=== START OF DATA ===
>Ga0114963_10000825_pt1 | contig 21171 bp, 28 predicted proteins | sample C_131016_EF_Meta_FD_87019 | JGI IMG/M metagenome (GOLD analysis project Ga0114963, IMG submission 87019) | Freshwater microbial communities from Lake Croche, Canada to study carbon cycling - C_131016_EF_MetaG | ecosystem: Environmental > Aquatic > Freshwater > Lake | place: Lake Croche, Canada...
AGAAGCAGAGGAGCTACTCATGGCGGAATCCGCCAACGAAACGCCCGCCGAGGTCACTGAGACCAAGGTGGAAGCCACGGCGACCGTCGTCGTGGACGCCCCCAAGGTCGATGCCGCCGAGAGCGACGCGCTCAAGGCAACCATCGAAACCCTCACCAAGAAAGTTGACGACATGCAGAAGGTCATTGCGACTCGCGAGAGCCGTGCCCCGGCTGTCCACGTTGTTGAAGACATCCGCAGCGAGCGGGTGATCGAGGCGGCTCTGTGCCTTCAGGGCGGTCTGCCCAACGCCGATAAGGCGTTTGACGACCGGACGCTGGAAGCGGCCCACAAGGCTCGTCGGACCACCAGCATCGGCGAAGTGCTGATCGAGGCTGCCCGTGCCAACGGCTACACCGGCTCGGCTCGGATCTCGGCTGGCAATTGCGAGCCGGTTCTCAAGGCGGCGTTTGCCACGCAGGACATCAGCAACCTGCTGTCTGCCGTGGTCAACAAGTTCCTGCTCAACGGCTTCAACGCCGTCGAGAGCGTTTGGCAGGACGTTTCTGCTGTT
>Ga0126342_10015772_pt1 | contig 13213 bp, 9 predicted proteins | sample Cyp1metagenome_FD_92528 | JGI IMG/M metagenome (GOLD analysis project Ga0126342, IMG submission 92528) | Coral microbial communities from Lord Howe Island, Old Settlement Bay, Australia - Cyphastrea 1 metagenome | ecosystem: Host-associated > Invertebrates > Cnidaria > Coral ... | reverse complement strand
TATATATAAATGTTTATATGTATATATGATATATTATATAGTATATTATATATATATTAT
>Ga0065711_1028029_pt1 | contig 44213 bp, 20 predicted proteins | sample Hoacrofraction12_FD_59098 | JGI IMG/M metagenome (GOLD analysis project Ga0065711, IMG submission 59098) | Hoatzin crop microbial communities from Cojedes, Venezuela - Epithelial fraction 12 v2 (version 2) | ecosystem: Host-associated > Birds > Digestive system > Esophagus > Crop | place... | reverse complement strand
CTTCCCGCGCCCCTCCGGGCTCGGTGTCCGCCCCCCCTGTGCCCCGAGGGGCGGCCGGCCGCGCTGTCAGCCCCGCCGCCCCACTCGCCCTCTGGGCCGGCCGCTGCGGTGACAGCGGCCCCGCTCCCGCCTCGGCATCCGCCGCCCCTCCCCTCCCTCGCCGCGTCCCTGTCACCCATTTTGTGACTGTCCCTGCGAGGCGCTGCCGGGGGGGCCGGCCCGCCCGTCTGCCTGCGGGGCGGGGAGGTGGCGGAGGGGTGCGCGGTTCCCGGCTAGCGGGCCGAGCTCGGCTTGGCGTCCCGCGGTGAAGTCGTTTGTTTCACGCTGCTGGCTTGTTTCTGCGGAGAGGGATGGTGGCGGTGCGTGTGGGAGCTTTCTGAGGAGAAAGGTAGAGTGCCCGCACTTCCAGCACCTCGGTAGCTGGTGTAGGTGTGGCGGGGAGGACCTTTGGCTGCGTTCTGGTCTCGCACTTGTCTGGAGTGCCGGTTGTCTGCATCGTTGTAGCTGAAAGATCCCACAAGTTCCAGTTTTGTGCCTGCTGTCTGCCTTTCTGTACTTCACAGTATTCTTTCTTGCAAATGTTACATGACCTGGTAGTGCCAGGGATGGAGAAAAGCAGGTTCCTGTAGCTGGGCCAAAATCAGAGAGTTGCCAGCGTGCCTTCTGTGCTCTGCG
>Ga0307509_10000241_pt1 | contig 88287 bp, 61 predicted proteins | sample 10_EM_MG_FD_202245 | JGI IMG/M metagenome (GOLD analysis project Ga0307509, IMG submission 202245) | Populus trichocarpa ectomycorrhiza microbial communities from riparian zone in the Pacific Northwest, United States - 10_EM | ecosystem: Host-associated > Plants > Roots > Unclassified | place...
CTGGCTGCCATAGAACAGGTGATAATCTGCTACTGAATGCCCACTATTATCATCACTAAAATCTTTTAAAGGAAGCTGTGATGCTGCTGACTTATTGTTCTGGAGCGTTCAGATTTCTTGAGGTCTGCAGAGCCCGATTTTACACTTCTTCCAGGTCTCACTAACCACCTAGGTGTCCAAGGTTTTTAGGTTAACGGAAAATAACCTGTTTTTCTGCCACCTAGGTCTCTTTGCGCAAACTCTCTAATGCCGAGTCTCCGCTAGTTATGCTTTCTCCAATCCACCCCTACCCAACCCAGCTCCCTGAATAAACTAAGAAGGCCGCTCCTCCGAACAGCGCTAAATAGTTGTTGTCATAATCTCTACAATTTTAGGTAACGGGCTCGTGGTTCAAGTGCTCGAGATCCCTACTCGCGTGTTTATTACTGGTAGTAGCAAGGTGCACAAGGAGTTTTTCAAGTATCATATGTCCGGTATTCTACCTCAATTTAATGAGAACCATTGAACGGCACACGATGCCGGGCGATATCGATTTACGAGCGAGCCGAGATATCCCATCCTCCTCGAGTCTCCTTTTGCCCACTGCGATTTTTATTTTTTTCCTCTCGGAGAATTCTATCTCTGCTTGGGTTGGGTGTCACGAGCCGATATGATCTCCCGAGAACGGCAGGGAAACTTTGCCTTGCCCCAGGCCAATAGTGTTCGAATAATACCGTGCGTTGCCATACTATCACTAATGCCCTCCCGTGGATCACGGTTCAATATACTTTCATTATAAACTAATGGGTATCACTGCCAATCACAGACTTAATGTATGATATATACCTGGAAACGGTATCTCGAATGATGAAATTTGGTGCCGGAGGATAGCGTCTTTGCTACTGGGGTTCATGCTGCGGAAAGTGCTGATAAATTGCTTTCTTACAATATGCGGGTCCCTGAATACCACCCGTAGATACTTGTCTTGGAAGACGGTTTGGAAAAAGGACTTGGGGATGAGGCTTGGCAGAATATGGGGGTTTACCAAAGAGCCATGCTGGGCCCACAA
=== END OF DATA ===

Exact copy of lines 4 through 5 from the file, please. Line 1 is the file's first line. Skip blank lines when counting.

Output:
TATATATAAATGTTTATATGTATATATGATATATTATATAGTATATTATATATATATTAT
>Ga0065711_1028029_pt1 | contig 44213 bp, 20 predicted proteins | sample Hoacrofraction12_FD_59098 | JGI IMG/M metagenome (GOLD analysis project Ga0065711, IMG submission 59098) | Hoatzin crop microbial communities from Cojedes, Venezuela - Epithelial fraction 12 v2 (version 2) | ecosystem: Host-associated > Birds > Digestive system > Esophagus > Crop | place... | reverse complement strand